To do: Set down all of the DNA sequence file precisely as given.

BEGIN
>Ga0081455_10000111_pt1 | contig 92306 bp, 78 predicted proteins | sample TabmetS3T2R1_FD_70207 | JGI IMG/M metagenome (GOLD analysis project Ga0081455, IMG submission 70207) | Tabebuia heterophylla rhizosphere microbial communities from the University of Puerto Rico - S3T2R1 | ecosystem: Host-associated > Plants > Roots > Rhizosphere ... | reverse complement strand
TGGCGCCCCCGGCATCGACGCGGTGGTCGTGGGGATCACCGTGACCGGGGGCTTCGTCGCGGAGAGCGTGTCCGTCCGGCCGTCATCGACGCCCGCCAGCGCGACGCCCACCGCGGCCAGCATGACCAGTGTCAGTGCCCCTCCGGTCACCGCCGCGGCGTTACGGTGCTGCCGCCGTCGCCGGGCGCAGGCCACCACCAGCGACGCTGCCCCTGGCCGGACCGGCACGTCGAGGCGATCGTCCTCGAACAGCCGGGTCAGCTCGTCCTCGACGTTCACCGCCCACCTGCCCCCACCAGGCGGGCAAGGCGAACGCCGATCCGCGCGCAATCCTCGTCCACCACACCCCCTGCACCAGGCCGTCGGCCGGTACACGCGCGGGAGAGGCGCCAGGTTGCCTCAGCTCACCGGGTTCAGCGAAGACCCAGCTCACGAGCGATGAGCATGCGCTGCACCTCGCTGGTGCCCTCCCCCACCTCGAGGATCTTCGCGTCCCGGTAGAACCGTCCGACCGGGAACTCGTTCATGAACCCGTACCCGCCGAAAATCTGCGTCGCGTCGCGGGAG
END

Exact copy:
>Ga0081455_10000111_pt1 | contig 92306 bp, 78 predicted proteins | sample TabmetS3T2R1_FD_70207 | JGI IMG/M metagenome (GOLD analysis project Ga0081455, IMG submission 70207) | Tabebuia heterophylla rhizosphere microbial communities from the University of Puerto Rico - S3T2R1 | ecosystem: Host-associated > Plants > Roots > Rhizosphere ... | reverse complement strand
TGGCGCCCCCGGCATCGACGCGGTGGTCGTGGGGATCACCGTGACCGGGGGCTTCGTCGCGGAGAGCGTGTCCGTCCGGCCGTCATCGACGCCCGCCAGCGCGACGCCCACCGCGGCCAGCATGACCAGTGTCAGTGCCCCTCCGGTCACCGCCGCGGCGTTACGGTGCTGCCGCCGTCGCCGGGCGCAGGCCACCACCAGCGACGCTGCCCCTGGCCGGACCGGCACGTCGAGGCGATCGTCCTCGAACAGCCGGGTCAGCTCGTCCTCGACGTTCACCGCCCACCTGCCCCCACCAGGCGGGCAAGGCGAACGCCGATCCGCGCGCAATCCTCGTCCACCACACCCCCTGCACCAGGCCGTCGGCCGGTACACGCGCGGGAGAGGCGCCAGGTTGCCTCAGCTCACCGGGTTCAGCGAAGACCCAGCTCACGAGCGATGAGCATGCGCTGCACCTCGCTGGTGCCCTCCCCCACCTCGAGGATCTTCGCGTCCCGGTAGAACCGTCCGACCGGGAACTCGTTCATGAACCCGTACCCGCCGAAAATCTGCGTCGCGTCGCGGGAG